Gadget Review – HTC U 11 Teardown Pressure Sensor Reveal!

HTC U 11 - Teardown - Pressure Sensor Reveal!

The HTC U11. This poor guy just went through one of my
smartphone durability tests. And while most phones survive… This one

His death is not in vain though as this autopsy
will show how to repair most everything inside the device, AND how the pressure sensors for
HTC touch sense work since that feature is unique to this phone. And maybe we'll see if a transparent back
glass panel is possible at the end of the video. Lets get started. (Intro) Normally I would turn off my phone first but…

I cant. Long pressing the home button doesn't work
at this point either. Since the back glass is not embedded into
the frame like on a Samsung it is a relatively simple process to remove. As long as you don't slice too far into the
device with your tools.

After the glass is just barely too hot to
touch comfortably, Ill slip my thin metal pry-tool between the aluminum and the glass,
and work my way around the edges. After the glass is up, I'll Stick my green
prytool under the panel to keep it from re-adhering back to the frame again. And continue the cycle of heating the phone
and slicing through the black adhesive. The black stuff is what helps keep the phone
water resistant.

So definitely don't trust your phone around
water anymore after you've done any repairs. On the top black plastic panel there are 5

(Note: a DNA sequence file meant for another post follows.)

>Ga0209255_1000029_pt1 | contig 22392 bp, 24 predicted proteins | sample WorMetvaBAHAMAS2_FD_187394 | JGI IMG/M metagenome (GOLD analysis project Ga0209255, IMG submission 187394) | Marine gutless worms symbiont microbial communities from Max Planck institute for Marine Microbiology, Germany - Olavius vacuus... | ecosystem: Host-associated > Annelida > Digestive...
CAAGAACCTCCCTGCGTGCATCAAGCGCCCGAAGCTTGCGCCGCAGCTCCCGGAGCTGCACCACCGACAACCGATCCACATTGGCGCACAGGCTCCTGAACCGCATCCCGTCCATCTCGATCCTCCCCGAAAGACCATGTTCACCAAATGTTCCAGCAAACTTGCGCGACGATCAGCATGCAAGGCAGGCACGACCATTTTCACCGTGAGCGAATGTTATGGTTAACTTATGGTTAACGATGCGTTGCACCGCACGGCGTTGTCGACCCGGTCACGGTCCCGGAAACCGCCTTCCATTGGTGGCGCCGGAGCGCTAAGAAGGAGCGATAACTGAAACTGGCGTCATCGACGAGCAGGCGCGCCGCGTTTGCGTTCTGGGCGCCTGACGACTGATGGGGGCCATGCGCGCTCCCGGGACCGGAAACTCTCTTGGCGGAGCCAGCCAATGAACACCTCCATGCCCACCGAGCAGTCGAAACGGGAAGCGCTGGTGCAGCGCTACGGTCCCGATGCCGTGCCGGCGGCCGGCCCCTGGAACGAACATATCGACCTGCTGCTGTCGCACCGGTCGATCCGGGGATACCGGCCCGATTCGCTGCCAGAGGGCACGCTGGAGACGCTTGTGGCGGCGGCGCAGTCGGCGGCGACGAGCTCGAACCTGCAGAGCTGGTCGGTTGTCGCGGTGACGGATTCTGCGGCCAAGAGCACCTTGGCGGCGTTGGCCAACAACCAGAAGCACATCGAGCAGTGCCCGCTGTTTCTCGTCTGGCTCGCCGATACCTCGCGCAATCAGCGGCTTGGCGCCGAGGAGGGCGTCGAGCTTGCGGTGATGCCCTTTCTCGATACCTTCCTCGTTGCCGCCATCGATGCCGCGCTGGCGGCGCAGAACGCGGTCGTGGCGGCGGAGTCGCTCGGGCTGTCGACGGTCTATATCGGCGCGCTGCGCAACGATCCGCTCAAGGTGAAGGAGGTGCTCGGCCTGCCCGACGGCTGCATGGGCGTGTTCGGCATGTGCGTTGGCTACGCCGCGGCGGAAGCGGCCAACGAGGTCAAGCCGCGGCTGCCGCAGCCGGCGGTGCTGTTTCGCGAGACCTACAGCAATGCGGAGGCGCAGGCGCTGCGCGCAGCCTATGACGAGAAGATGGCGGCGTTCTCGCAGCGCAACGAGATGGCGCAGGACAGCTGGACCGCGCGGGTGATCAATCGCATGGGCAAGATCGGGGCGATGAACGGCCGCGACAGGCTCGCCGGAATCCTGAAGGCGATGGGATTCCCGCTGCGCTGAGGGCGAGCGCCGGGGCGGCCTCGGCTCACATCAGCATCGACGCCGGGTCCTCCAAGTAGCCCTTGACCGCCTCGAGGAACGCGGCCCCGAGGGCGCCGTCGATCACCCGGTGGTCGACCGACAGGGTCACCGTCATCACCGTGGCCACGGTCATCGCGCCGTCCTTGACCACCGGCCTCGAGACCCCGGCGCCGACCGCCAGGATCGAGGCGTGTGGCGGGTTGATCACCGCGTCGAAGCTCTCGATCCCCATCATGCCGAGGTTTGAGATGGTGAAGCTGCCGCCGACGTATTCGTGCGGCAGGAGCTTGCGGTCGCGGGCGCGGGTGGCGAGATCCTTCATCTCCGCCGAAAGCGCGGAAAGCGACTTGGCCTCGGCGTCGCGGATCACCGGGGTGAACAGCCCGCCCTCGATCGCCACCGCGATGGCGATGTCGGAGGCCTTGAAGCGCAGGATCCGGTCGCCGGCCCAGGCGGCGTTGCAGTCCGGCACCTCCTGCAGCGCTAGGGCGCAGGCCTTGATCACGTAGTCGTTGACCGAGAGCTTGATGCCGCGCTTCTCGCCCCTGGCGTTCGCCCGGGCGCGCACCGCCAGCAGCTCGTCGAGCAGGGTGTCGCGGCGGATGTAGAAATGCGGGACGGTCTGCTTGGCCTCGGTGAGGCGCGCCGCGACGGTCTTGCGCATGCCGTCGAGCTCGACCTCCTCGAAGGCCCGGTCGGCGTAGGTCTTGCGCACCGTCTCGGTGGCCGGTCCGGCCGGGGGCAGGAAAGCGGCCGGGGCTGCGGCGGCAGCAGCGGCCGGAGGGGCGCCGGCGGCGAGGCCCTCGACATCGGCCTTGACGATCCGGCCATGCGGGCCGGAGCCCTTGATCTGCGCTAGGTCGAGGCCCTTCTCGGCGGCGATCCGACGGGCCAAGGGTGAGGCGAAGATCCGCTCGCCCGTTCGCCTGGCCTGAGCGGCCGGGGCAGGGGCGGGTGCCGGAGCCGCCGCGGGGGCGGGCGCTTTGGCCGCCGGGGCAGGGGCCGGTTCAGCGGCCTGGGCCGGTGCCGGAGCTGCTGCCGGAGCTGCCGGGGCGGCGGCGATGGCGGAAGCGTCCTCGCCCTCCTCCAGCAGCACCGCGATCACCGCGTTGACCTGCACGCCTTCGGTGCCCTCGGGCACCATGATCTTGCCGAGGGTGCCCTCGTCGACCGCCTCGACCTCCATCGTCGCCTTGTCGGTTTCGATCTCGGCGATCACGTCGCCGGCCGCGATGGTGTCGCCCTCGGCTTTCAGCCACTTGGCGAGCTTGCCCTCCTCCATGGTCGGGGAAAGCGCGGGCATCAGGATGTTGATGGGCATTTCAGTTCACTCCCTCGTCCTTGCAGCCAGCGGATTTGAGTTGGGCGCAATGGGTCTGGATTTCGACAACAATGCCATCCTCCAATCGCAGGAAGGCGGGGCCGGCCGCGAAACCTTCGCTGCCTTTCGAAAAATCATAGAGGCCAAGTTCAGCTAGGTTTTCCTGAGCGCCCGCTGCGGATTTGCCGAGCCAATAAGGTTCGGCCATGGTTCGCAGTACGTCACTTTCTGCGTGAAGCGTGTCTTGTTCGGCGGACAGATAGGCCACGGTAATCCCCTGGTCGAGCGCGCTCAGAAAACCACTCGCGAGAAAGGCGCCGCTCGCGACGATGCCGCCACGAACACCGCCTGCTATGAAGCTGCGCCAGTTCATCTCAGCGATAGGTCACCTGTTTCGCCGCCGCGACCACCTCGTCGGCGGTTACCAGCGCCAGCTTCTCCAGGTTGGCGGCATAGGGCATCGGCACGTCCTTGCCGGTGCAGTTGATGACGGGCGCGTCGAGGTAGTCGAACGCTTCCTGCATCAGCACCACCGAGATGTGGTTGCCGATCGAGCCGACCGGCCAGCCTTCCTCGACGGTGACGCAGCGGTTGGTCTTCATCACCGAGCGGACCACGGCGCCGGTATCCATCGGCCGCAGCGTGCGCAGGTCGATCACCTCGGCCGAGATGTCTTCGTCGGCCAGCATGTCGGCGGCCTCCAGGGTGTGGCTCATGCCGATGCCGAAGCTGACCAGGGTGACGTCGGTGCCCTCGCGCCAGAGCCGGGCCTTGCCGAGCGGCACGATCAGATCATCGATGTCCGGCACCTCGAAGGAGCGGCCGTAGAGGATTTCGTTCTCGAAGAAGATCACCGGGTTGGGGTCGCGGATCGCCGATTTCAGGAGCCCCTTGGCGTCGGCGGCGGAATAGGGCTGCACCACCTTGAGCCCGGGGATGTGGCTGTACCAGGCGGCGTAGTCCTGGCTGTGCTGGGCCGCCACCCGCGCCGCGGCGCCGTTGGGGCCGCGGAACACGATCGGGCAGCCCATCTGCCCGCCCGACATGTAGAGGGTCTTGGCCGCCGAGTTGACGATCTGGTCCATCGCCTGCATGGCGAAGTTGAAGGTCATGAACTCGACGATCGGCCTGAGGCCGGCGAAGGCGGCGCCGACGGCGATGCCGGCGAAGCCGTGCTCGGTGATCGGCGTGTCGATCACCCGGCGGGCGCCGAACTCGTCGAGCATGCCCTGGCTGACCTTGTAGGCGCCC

little screws, I'm going to spice things up a little during this video with some arrows
I downloaded from graphicstock, they are doing a #Creator2Creator challenge And since video
is a big part of what I do, I'm animating the .PNG images I got from their website. There is a free 7 day trial waiting for you
in the video description. Only now after that panel is gone can i turn
off the phone by disconnecting the battery.

There are no pull tabs on the battery, but
at least the adhesive is pretty forgiving. And will allow the battery to pop out of the
frame without too much effort. Under the battery we get our first glimpse
of those pressure sensor ribbons on both sides of the phone. I'm taking special care not to puncture anything.

The battery is a 3000 Mah. Ill link these in the video description as
soon as they become available. There is one screw holding on the motherboard
in the bottom right hand corner. Ill set that off to the side making sure to
all the screws organized.

Ill pop the right pressure sensor ribbon off,
it can unsnap like a little lego, Along with the other three ribbon cables along the bottom
of the board. And the left pressure sensor, and lastly the
power and volume button can also unsnap like lego connections. There are two signal wires, the black and
white one, on the right side of the motherboard, and… Then…

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If for some reason your sim
card trey is still installed, you can remove it. It has the same rubber ring around the tip
to help keep water out. And the mother board is free to pull from
the phone. The front and rear cameras snap off easy enough,
Its really nice that HTC has finally organized their cabling inside the phone.